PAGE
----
There are two clinical types of Alzheimer’s disease (AD): early and late onset of the disease. Both have a genetic component which is different for each type:

Early form of AD

The early form of AD is clearly hereditary, but it accounts for only a very small percentage of all AD cases.  In those affected the disease starts very early, between the ages of 30 and 65. Three genes are known to be responsible for this form: amyloid precursor protein (APP) on chromosome 21, presenilin 1 (PSEN1) on chromosome 14 and presenilin 2 (PSEN2) on chromosome 1. Most cases are caused by dominantly inherited mutations in one of these three genes. i.e. if one parent is affected, there is a 50% probability that the children will also be affected. 

Late form of AD

In about 99% of all cases, AD occurs later in life. In this late-onset form of AD, symptoms do not appear until the age of 65. No specific gene has been found that is directly responsible for the late form, but apolipoprotein E (ApoE) gene on chromosome 19 is directly related to the risk of the disease. ApoE encodes an important lipid carrier protein in the brain, which is present in three different variants (so-called alleles): ApoE2, ApoE3 and ApoE4. As with almost all genes, humans carry two copies of ApoE, which can either be the same variants (e.g. ApoE4/ApoE4) or different variants (e.g. ApoE3/ApoE4). The respective variant of ApoE determines a person’s individual risk of disease:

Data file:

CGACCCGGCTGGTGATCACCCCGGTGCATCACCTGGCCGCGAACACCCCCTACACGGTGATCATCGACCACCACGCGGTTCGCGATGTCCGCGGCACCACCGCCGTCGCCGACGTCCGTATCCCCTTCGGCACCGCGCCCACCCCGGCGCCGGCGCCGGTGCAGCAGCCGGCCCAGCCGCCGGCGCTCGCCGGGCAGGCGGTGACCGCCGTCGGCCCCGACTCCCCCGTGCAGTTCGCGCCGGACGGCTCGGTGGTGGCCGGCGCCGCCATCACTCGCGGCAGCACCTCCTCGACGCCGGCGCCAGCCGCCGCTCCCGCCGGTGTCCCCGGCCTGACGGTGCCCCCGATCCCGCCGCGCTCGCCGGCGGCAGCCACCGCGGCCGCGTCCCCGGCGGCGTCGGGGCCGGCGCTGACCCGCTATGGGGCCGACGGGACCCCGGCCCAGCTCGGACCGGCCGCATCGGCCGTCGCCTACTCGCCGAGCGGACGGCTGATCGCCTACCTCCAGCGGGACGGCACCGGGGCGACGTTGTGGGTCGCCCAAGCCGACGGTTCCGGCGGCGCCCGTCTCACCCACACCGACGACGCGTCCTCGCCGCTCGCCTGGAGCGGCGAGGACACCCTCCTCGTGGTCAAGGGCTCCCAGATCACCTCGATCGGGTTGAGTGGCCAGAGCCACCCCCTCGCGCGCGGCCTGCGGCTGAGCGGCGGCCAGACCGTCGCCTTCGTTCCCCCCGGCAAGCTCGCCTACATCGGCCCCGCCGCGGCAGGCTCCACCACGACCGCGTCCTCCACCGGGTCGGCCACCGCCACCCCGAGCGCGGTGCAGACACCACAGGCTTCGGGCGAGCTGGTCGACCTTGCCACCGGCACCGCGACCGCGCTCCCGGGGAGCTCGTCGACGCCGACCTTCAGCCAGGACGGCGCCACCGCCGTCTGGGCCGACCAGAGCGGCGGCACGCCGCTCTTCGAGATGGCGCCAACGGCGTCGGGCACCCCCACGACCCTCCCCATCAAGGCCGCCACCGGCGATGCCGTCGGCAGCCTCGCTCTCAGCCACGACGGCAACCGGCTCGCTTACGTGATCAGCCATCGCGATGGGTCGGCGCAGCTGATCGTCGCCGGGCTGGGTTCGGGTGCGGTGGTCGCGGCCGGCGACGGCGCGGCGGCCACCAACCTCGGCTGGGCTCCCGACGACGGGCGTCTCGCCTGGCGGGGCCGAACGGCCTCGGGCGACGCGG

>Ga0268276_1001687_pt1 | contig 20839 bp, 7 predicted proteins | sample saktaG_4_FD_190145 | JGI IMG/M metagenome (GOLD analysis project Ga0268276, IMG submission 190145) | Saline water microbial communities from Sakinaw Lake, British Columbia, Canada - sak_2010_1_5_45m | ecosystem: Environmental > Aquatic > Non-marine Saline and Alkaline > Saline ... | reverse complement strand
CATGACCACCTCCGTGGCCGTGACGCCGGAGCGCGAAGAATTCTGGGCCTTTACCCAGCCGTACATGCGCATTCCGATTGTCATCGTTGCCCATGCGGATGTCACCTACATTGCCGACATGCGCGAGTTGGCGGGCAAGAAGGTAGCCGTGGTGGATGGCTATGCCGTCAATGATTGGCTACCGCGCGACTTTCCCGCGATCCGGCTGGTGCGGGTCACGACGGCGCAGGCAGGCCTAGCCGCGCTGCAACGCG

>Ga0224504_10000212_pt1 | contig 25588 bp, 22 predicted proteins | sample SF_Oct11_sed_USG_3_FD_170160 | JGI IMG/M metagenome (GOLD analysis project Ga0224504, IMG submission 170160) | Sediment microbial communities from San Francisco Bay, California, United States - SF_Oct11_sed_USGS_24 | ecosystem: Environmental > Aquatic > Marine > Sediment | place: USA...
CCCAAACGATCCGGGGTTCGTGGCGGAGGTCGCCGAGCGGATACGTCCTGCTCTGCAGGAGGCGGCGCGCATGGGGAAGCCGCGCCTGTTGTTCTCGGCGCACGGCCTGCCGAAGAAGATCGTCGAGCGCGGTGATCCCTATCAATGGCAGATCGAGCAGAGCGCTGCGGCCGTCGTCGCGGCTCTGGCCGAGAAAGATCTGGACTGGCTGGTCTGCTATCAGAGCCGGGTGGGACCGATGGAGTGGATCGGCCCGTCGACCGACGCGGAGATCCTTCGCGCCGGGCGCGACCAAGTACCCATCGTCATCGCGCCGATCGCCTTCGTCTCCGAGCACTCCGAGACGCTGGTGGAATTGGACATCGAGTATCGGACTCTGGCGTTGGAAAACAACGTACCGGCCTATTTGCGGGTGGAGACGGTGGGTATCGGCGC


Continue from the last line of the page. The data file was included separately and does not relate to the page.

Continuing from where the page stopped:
• ApoE2 is relatively rare and can offer some protection against the disease, since AD usually occurs later in life in people carrying the ApoE2 allele than in a those carrying ApoE4.
  • ApoE3 is the most common variant and occurs in about 64% of the population and is called the normal or ‘wild type’ variant. It will neither reduce nor increase the risk of the disease. 
  • ApoE4 – compared to the most common ApoE3 variant – significantly increases the risk of ADs: it is 4-fold higher in people with one copy of ApoE4 and up to 15-fold higher in people with two copies of this variant. AD patients who carry ApoE4 are more likely to develop symptoms of the disease earlier than carriers of other ApoE variants. For a long time it was thought that the ApoE4 gene variant favours the deposition of amyloid β plaques and tau protein accumulation, thereby contributing to the faster onset of Alzheimer’s disease. However, recent studies show that ApoE4 can accelerate the course of the disease by breaking down the blood-brain barrier via inflammatory processes. This damage to the brain capillaries occurs even before cognition starts to decline.

Mechanism of BBB damage: The pericytes secrete the ApoE4 protein, which activates the protein cyclophilin A (CypA). This triggers a downstream signaling pathway that involves the activation of the inflammatory protein matrix metalloproteinase-9 (MMP9) in pericytes and possibly also in endothelial cells. This leads (via inflammatory processes) to an interruption of the transitions between adjacent endothelial cells, which ultimately results in the opening of the BBB in the hippocampus. In the following picture the mechanism of pericyte damage is illustrated (modified according to Ishii & Iadecola 2020)